Albuquerque Journal from Albuquerque, New Mexico on October 3, 1982 · Page 3
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Albuquerque Journal from Albuquerque, New Mexico · Page 3

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Albuquerque, New Mexico
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Sunday, October 3, 1982
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Page 3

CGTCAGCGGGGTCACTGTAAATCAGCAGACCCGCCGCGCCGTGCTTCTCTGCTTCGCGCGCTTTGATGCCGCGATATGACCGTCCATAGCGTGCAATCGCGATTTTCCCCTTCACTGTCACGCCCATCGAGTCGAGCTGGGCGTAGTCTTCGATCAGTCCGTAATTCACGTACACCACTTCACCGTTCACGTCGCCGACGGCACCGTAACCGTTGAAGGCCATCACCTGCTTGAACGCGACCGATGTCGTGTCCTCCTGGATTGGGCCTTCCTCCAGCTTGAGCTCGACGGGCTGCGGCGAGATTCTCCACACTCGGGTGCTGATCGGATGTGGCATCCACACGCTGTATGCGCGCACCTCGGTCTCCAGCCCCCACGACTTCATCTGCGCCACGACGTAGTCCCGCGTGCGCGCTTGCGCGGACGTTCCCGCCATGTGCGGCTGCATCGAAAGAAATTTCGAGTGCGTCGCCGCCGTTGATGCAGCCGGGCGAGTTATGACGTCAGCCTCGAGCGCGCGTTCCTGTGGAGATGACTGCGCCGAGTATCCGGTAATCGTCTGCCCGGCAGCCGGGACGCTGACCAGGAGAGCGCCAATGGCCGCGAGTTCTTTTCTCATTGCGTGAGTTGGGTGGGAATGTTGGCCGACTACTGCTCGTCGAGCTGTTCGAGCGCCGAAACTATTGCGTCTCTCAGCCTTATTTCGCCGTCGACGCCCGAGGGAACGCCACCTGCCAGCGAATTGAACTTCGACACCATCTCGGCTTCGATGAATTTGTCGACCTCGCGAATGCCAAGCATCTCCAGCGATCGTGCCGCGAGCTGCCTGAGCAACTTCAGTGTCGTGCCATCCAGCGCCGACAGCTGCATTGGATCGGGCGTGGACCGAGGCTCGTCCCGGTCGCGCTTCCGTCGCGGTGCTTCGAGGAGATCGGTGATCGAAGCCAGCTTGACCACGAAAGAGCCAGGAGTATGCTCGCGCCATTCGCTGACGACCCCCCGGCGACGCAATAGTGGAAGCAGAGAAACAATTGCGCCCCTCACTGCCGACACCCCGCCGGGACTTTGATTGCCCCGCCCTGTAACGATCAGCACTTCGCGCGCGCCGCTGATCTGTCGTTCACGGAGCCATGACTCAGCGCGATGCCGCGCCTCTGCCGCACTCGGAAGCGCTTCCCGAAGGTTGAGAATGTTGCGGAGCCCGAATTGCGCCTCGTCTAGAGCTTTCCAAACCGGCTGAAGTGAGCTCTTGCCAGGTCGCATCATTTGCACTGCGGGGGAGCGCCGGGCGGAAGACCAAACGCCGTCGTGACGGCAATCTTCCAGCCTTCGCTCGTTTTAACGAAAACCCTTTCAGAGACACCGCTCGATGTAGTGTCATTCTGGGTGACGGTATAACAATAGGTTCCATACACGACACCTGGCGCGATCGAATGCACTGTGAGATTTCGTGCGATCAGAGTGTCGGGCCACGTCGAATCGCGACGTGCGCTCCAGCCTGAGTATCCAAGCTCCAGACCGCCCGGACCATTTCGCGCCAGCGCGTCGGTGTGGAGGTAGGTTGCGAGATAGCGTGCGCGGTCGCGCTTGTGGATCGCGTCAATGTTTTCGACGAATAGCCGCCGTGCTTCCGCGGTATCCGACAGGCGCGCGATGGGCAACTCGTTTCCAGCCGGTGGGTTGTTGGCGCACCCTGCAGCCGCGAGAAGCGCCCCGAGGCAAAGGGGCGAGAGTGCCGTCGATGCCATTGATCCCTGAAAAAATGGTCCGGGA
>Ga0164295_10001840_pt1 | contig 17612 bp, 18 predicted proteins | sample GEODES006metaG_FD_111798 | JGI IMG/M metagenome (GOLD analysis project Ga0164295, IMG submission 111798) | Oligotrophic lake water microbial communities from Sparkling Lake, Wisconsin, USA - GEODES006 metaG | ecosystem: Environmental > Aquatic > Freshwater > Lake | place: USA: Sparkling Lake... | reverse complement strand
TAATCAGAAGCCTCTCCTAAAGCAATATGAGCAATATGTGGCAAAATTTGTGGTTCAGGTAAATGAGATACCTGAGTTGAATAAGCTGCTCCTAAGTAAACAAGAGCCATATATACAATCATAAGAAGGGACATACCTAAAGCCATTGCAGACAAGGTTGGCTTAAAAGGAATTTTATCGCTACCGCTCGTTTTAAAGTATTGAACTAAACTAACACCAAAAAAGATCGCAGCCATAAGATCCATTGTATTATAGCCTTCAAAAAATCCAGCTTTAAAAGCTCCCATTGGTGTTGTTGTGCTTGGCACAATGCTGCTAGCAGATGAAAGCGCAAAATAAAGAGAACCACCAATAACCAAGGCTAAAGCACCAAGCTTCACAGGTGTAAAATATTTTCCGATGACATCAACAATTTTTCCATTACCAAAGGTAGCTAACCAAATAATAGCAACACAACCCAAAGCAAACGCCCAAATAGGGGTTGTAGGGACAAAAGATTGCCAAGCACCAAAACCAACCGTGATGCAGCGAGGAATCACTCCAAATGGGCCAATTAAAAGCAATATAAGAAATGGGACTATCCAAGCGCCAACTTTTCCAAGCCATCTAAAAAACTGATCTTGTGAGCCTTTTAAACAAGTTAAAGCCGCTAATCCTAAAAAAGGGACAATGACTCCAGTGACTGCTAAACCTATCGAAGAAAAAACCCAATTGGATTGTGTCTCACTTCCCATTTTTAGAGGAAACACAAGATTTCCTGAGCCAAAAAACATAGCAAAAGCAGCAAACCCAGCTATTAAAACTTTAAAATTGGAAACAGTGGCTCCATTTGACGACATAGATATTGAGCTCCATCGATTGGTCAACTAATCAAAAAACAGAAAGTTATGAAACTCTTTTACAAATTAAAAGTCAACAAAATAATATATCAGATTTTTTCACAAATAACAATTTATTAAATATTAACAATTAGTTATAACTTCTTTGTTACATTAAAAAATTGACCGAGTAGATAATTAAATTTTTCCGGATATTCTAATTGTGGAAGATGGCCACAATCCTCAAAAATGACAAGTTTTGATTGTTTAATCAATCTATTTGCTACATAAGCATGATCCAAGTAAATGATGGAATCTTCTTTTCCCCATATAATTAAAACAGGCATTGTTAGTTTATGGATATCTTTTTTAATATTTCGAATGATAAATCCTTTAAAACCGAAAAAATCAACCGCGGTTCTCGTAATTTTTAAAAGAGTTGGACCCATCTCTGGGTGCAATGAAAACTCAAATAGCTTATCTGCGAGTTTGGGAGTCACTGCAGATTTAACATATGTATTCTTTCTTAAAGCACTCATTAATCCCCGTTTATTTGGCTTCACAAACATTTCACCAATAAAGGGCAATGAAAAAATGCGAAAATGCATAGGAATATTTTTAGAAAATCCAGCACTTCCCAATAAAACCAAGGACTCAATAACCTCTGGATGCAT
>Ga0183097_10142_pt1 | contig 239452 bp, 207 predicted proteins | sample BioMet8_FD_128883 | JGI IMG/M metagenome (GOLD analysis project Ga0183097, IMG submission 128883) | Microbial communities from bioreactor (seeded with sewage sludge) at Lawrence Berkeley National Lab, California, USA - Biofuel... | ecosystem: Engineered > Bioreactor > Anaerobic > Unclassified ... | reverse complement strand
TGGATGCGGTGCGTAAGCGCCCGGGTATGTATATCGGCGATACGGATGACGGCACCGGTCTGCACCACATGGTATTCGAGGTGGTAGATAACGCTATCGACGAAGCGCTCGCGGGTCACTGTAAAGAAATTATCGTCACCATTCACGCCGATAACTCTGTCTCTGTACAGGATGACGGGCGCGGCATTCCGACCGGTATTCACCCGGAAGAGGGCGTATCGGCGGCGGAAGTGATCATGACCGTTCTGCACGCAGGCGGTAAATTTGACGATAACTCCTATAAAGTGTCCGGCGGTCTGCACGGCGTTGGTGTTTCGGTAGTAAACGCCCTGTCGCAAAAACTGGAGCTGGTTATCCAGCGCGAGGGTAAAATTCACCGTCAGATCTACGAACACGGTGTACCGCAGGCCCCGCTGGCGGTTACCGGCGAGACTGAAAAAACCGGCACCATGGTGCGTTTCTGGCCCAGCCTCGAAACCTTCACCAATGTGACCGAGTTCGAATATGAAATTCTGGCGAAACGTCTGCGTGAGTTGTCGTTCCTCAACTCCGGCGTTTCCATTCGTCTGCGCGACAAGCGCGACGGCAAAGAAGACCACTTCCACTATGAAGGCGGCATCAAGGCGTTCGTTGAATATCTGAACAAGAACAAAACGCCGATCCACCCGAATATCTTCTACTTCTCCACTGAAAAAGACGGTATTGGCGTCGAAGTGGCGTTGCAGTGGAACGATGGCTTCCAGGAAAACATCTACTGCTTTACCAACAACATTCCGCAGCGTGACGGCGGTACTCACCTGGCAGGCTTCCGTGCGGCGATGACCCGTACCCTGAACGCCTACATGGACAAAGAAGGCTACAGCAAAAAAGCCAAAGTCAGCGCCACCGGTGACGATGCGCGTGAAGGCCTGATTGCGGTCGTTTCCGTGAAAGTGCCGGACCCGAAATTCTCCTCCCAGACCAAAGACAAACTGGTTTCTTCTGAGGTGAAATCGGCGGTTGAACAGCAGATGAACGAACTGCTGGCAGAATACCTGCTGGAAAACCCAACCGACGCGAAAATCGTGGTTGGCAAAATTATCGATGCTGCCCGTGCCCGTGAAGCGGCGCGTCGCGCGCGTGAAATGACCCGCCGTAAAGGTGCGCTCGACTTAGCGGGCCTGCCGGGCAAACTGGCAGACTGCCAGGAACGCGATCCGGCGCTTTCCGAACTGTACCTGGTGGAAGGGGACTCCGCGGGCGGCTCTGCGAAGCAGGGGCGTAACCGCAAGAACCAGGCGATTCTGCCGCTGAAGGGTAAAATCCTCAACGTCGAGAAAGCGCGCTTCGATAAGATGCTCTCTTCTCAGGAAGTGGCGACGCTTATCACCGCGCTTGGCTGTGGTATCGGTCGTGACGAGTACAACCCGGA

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ALM'Ql FROl K J()l li L unla, (KiuUr .5. 182 U St ITT 1 on Are To Be a Waitress, You Must Be Many statements could be made about ruiuuiy ? contest. I will make only one: Never again At leas- i'or a while.) First, I forgot that m judging the entries 1 vould come across many good ones and be forced to pick only one winner, thereby insuring that several waitresses will patiently await the opportunity to cluh ne with a tray. Second, the waitress who inspired me to run the First Ever Albuquerque Cocktail Waitresses' All-Time Jerk Customer contest didn't send in an entry. Third, I originally limited the entrants to cocktail waitresses. A non-cocktail waitress said she runs into just a many jerks and wanted to know if I would open the contest to all waitresses. 1 did. And did she send in an entry ? Of course not. Former waitresses, allowing as how they .veren't eligible but wanted to spin yarns anyway, sent in excellent examples of jerks. Linda Rudnick toidof the crowded bar sne once worked in and the flamboyant jerkette (jerkdom recognizes equal rights) she encountered. "I was wearing one of the few outfits I ever owned that I looked absolutely gorgeous in. In order to get through (the) mob I had to put my tray Jim Arnholz above my head at arm's leng; . While passing by the bar, this female jerk throws her hands up in the air and a bourbon-soda, bourbon-water and two draught beers come down on top of my head and all over the 'dry' clean only' pantsuit. I went to help the busboy clean up the mess. While I was picking up the shards, this JERK turns her fat face in my direction and in a voice that could curdle milk, says, 'Well, Miss, what's going to be done about my cleaning bill?'" Another former waitress, Patti Elledge, told about tne jerk who was dancing or doing something exotic with a chair. "He picked up a metal chair and stabbed me violently in the rib cage area. Now I am in no way saying he consciously did this. He was well beyond conscious acts. I did what every man in the bar probably wanted to do all night. I grabbed the Jerk by the collar and said loudly, 'Sit down, CREEP!"' We don't need Miss Manners to tell us this is the proper response to being stabbed with a metal chair Kimberly Hurst wrote about the jerk with the gold American Express card '"Keep 'em comm', honey. You're kinda cute,' he says when I bring his third or fourth drink. 'Double Chivas, rocks,' he demands, 'and tell the bartender to put in a little extra just for me.' To insure this favor, he ingratiates himself to me by rubbing my left thigh." I told you about Wendy Sharp last week She was the waitress with the jerk who throws himself down on the floor and tries to iook up Wendy's skirt Melissa Polack told of the time an ounce of prevention turned into a pound of cod liver oil. "It's 6 p.m. and the dinner 'run' is about to begin. Your first table consists of a mother, father and child. You approach the table with their drink order and, because Knockout the child is ur.der four and it's been your experience that children spill, you think you'll bring h: soda :n a 'to-go' cup that you have snapped a lid on. Mrs. Jerk snaps the lid off, throws it at you and announces her child doesn't reed it. And yes, all through the rr.ea! you wish w:t a smile that the kid spills it." These are all good, some are great, but we could only pick one. (Notice I said "we " I copped out and asked for other opinions.) Well, we decided to go with the concussion, Cherry Hodnett's concussion to be exact. We thought anybody who took two punches from a couple of jerks who decided to fight deserved dinner at Al Munte's. The place was mobbeu and she got caught in the middle We thought one punch was good but not really deserving. But when Cherry sa.a one of the jerks got mad because the waitress had beer, punche; out ar.d re-stared the fight, insuring that .the waitress would be punched again before it was over, that wa" the clinche- So give ire a call at 'he Journal. Cnerry Houiett. I'll jet the gift certificates ar.d show up at yrjr establishment with two or three jerks in tow. Don't be concerned with them though. They're photographer, not fighters Astronauts Laud Gemini As Precursor to Shuttle By ERIN SHAY Of the Journal's Las Cruces Bureau ALAMOGORDO - Ter astronauts who took part in what astronaut John Young called "the good old Gemini program" were inducted Saturday into the International Space Hall of Fame. Young, James Lovell, David Scott, Eugene Cernan, Richard Gordon, Edwin Aldrin, James McDivitt, Edward White, Charles Conrad and Frank Borman were inducted in the largest ceremony since the Space Hall opened in 1976. All 10 astronauts took part in the Gemini program, which began in April 1964 and ended in November 1966. "Gemini was an oldie but a goodie if there ever was one," Young said. "We proved 16 years ago what humans can do out there. With that vital experience we know we can do solid, fundamental work in near-earth space with the space shuttle." Addressing the crowd at the inductions, space shuttle program manager Glynn Lunney said it was the Gemini program that gave the impetus to the Apollo and space shuttle programs. "We learned a lot in Gemini and what it gave us was confidence," Lunney said. "What we were able to do was set our course for the future. "Gemini made ali the difference," he said. "We could do work out there, we could do well, we didn't have to be ifraid and we could develop the tools wo needed for the future." Several of the astronauts at the induction said they foresaw the development of the shuttle as the natural outgrowth of Gemini. They were enthusiastic about the shuttle's contributions to United States technology. "We're going to have the biggest industrial revolution in the history of man in the next IS to 20 years," Cernan said. "It will be on an international basis. People are beginning to recognize not jur.t the technological spinoffs from the space program, but the whole usefulness of the space environment." Inapressconferer.ee Saturday, Gordon said commercialization of spacewillbethenextstepforthe United States. He said it will be a mater of convincing private industries they can be successful in space, and persuading the government to provide seed money for space operations. :'-? Vfi AP Laserphoto Miracle or Menace? Kudzu. a fast-growing plant nicknamed the "cuss-you" and "mile-a-minute" vine.covers a utility pole in North Florida. Kudzu was once touted as a miracle vine for its soil-saving qualities, but most Southerners now think of it as a creeping menace. Others say it deserves another chance, maybe even as a food source. Tehran Blast Kills 60, Inj ures 700 Continued From A-l Khomeini himself "to pave the way for more extensive and brutal acts of oppression." Tehran Radio, monitored in Ankara, Turkey, blamed the blast on "American mercenaries" and said the explosives were planted in a truck outside a downtown hotel. The explosion destroyed the hotel and three passing buses packed with passengers, the radio said. Some 400 victims were released from hospitals after treatment, but another 300 were critically wounded, the radio said. In his message, Khomeini accused "hypocrites and American devotees" of planting the bomb. "Hypocrites" is official jargon for the leftist political opposition in Iran. He said they planted the bomb to seek "revenge for their repeated failures by striking at the oppressed and disinherited of South Tehran," the city's poor quarter. The ayatoiiah said thai such crimes, aimed at "distracting world attention from the defeats of America and its leckey Saddam (Iraqi President Saddam Hussein)," came nach' time "Iranian force:, drawn from the people, managed to drive back the enemies of Islam and of the people." By official Iranian accounts, the blast was the bloodiest since a bomb explosion killed more than 70 members of the ruling Moslem fundamentalist party's leadership in June 1981. Lebanese Arrest 578 in Beirut Camp Continued From A-l man dismissed the report as "pure speculation." U.S. special envoy Philip Habib met in Damascus for six hours with Syrian President Hafez Assad, then Assad's advisers in his continuing efforts to arrange the withdrawal of 70,000 Israeli, 35,000 Syrian and 10,000 Palestine Liberation Organization forces from all of Lebanon. In Beirut, there were reports the man who assassinated Gemayel's brother was a Lebanese member of a leftist Syr ian organization. The reports said the man had been arrested and confessed to the bomb attack, and that he carried out the assassination on orders from a "foreign intelligence network." A Lebanese army spokesman said troops swept through the Bourj Baranjneh refugee camp south of Beirut to arrest people living in the country with false identity papers and passports. The arrests at the camp, which was heavily damaged by-Israeli bombs and is now guarded by Italian peace-keeping troops, brought to 1,000 the number of people picked up in the roundup of illegal aliens. "The army did not choose Palestinians but every Arab or foreign resident staying in the country illegally," said a spokesman at the army's Operation Room. The arrested aliens were being held in jails before being deported. Palestinians are mainly being transported to the Syrian border, officials said. The raids at Bourg Barajnen, just south of the Sabra and Chatila camps where hundreds of Palestinians were found massacred exactly two weeks ago, came as the Marines moved out of the Beirut airport for the first time since arriving four days ago. The full deployment of the Marines on the streets around the airport has been delayed because of the large number of undetonated mines and bombs that remain in the area, and Saturday the area echoed with explosions as bomb disposal teams went about their task. The operation has taken oi. extra caution following the death Thursday of one Marine and the wounding of three others in the explosion of a small cluster bomb during a mine sweep. On Saturday, a pedestrian was killed after stepping on a land mine. "It is just pruuent. to go extremely carefully and slowly, as we sweep for ordnance, either taking it a ay or blowing it up where we find it," said Lt. Commander Mark Stroll, a Navy spokesman in Beirut. Gemayel's visit to Washington will be his first meeting with Reagan. Gemayel will also speak at the United Nations and will meet Pope John Paul II at the Vatican and French President Francois Mitterrand in Paris, according to state-run Beirut Radio. Chicago Tylenol Sales Banned: 7th Victim Dies i Continued From A-l been adulterated would have reached shelves in the Chicago market. Thcdeathof MissPrince forced authorities to expand the scope of their search because the adulterated capsule came from yet a third batch of Extra-Strength Tylenol, identified as lot 1801MA. The first two batches that were implicated, lots MC2880and 1910MD, were recalled nationwide by the manufacturer, McNeil Consumer Products Co., a subsidiary of Johnson & Johnson. About 150 people are working full-time on the investigation, including 75 in Illinois from 15 local, state and federal agencies in a task force headed by the state's Attorney General Tyrone r'ihner. Chicago police have 25 detec- 43 chemists are doing lab analyses and checking for latent fingerprints. Investigators have said they were pursuing the theory that a disgruntled employee may have put the cyanide in the capsules. Johnson & Johnson has offered a $100,000 reward for information leading to the arrest and conviction of the person or persons responsible for tampering with the drug. Fahner said thus far investigators have determined that the tainted capsules did not cross paths while they were being manufactured or in their distribution. That strengthens the theory that the killer took bottles of Tylenol containing cyanide to stores v -tf Il l Cancer Center Makes Changes To Concentrate Its Efforts orkine on the Prince case, and-""13 slipped them onto shelves. Paula Prince Seventh Victim Continued From A-l already established with Tomasi as its chairman, will combine genetic engineering with studies of the body's immune system. Activities include development of antibodies that attack tumors while leaving non-tumor cells alone. Bone marrow transplants. Tomasi tentatively plans to make UNM one of the few centers in the country to perform this advanced treatment of leukemia. Melanoma research. Tomasi seeks to expand the center's research efforts regarding skin cancer, which has a high incidence rate in New Mexico. Nuclear magnetic resonance. This non-invasive diagnostic method not only gives physicians images of internal body structures, but provides information about chemical processes. Tomasi proposes a joint effort between UNM. Los Alamos National Laboratory and industry to explore this new technology. Radiation therapy. The center already is known for its work with radiation therapy and Tomasi maintains it will continue to be, despite the apparent loss of funding for pion cancer therapy research at Los Alamos. Tomasi joined UNM last October after eight years as chairman of the immunology department at the Mayo Clinic and Medical School in Rochester, Minn. Prior to that, he had been a professor of medicine at the State University of New York at Buffalo. The Institute of Scientific Information earlier this year named Tomasi as one of the 1,000 most consulted scientists in the world. He succeeded Dr. Morton M. Kligerman, who led the center from its inception in 1972 and served as principal investigator for its most prestigious prognm, the pion project. Under his leadership, the center dtvelopwi its national reputation for radiation therapy. Kligermn left UNM two years ago to become a professor of radiation therapy at the University of Pennsylvania in Philadelphia. Radiation, like surgery, remains a mainstay of cancer treatment and is becoming ever more sophisticated, but the most dramatic progress in fighting cancer in the past decade has been in chemotherapy and in the use of the body's immune system to fight tumors. Thus, it's not surprising that one of the first things Tomasi, an eminent immunologist, did upon arriving at UNM was create a cell biology department staffed with Immunol-ogists and genetic engineers. There are two facets to the cancer center, Tomasi noted research and clinical treatment of ptitnts. The basic research to be conducted in the cell biology department, he maintained, holds particular promise of being brought to bear on clinical questions. His own research includes developing monoclonal antibodies that will attack particular types of tumors, while leaving healthy tissues alone. Monoclonal antibodies are made by fusing a disease fighting cell with a cancer ceil. The resulting hybrid ceil takes advantage of what is usually the fatal flaw of the cancer cell - - its ability to reproduce endlessly. Thus, i.v hybrids produce large numbers of identical clones of that disease-fighting cell. Tomasi also is continuing his research into the secretory, or mucosal, immune system, which he discovered in lf5. The mucosal system resides in the mucous membranes of the body's orifices and represents the body's first line of defense against organisms that could cause disease. Understanding this system is important, not only for controlling cancer, but for preventing the common cold, venereal disease and other common illnesses. 'You've got to stimulate the mucosal system to get effective immunization," he explained. Also in the cell biology department are two long-time associates, William Anderson and Latif Kazim. who are studying the genetic determinants of the body's immune response. Two other faculty joining the department this fall are David Bear and Jeffrey Griffith, who will be using genetic-engineering techniques to examine how genes are regulated. "This is an extremely important area because basically a cancer cell becomes deregulated." Tomasi said He himself is conducting animal studies of how the immune system is regulated, again because cancer seems to arise from a breakdown in regulation. Griffith, who is leaving Los Alamos Lab to join UNM, also will be studying genetic changes that might result in cancer. "The influx of this kind of thing will hopefully have tremendous impact on the sorts of things we can do clinically," Tomasi said. Another cell biologist, Craig Spellman, is studying how-ultraviolet light may cause tumors. This has implications for another area of emphasis that Tomasi foresees for the center skin cancer. "We know that New Mexico has the highest incidence of melanomas in the country and that this rate is increasing," he noted, so it is only natural that the center bring its expertise to bear on the problem. UNM pathologists, under the direction of Dr. William Black, have maintained a melanoma registry' for years, with pathologists studying tissue samples from across the state to perform the tricky diagnosis of melanoma. Tomasi said the melanoma registry now has been taken under the wing of the cancer center. In addition to the past function of the registry, the center will pursue research into the causes, treatment and prevention of the disease. A skin cancer clinic opened last month under the direction of yet another addition to the UNM faculty, Dr. Steve Padilla, who joined the department of dermatology. Padilla performs a surgical technique called the Mohs' procedure, which is a means of removing skin tumors with the small incision possible. It consists of removing the can cerous area bit by bit. systematically doing analyses of the excised tissue to be sure all of the milignancy is removed. "We feel that the people of New Mexico should have this procedure available," Tomasi said, noting it is particularly important where cosmetic appearance is important, such as the face. "One of the things we're looking st very hard is development of a bone marrow transplant program," he continued. Such a procedure, which is used for treatment of leukemia, is not now available in Colorado, Arizona or New Mexico. Most patients now ?c to California and Washington state to undergo the tretmtr.t. "I think we can mane a contribution to advancing the field of bone inarrov, transplants," because ihciechnicues and problems involved relate directly to some of the research in the cell biology department, Tomasi said. The type of transplant commonly used in treating, leuke- "We know that New Mexico has the highest incidence of melanomas in the country and that this rate is increasing." mia patients involves giving a patient what would otherwise be considered lethal doses of radiation or chemothera-peunc drugs, since the doses are high enough to destroy bone marrow. But those doses also are high enough to rid the body of tumor cells. Bone marrow from a carefully matched donor, s'ich si a brother or sister, is then transplanted and ailoved to regenerate in the patient. One of the major problems with such a procedure, how-eer, relates to the ir.-mune system -- white blood cells produced b the transplanted marrow graft sometimes perceive the new host as a foreign body and attack it. Another type of transplant involves removing bone marrow from the patient prior to irradiation. Monoclonal antibodies, of the type being developed by Tomasi, are then used to purge the marrow of malignancies; the marrow is then placed back in the patient after he ov sne has been irradiated. The chance for rejection ;? eliminated in this procedure. This latter type of transplant not only is suttaole for leukemia patients but. based on animal studies, also holds promise for treating a whoo; .spectrum of cancers, including common tumors of the lung. Bone marrow transplants have n-i yet displayed spectacular results elsewhere and Tomasi en.rha-'Yts no final decision has been made on performing then at UNM. "We don't want to set up somt hiri.: that's interesting a'one We vatit to set up something -.ha is clinically ef: icecious " But. if everything goes according to plans. UNM rr.ay begin perVming tne transplants as -'trly as ::-84. "v,'k'r? getting into a major league operation," he u idee. :rou;ri perhaps only 25 to 50 persons ould recewe ,ie treatment annually. UNM will be seeking funding for '.he marrov transplant "One of the things ws're kckiiig at very hard is development of bone marrow transplant program." center as well as a virology department far the study of viral causes of cancer from the state Legislature next year, as well as private sources. Such state money would serve basically as seed money to hire people, Tomar. believes the areas are interesting enough to attraci outsi.i-? grants and paient revenues. The same thing occurred this year when the Legislature approved funding for the cell biology department. Top.a?! said the department thus far has attracted S-t5C,1f. r grant support, or about three times the Legislature's 'i:-vestment. Also high or: Tomasi's wish list is a center for the atudy of nuclear magnetic resonance, or NMR. NMR is an emerging technology that uses magnetic fields to providt accurate images of internal body structures, similar to the vcide-1 c used computerized tomography, or CT, scanner "You can see plaques of multiple sclerosis twith 'M"0 that you can't see with CT scanning." Tomasi said. Ltyo id the mere images, however, NMR has the unique ability to analyze the chemical process and makeup of those interna! structures. "You (theoretically) can image a lesion in ih brain and then distinguish whether it is an absess or a tumor," he added ail without radiation or physically invading the body. Though Tomasi instigated the project, "it has implications far beyond the cancer center," involving many fields of medicine. UNM and Los Alamos Lab have presented j proposal to the Governor's Committee on Technical Excellence to fund an NMR center at S3. 25 million over five years. "This is really just starter money," Tomasi explained, noting he expects manufacturers of the device to collaborate in the project and supply the 52 million machine itself. Los Alamos already has an NMR research facility for animal studies and is the world's supplier of stable isotopes used in NMR imaging. Not only would the NMR facility attract gran's to UNM. it may also generate industrai activity 1 cal'v he added. Radiation oncology will not be forgotten, Tomasi emphasized, though it remains unclear whether the center -.v.U be able to revive funding for the multi-million-dolk-nun project, which used subatomic particles from a Ics Alamos particle accelerator to treat inoperable tumors. "Radiation oncology will continue to be strong, if not stronger," he said ill I fll 111 I I lllli I I In tt Mill llll Ill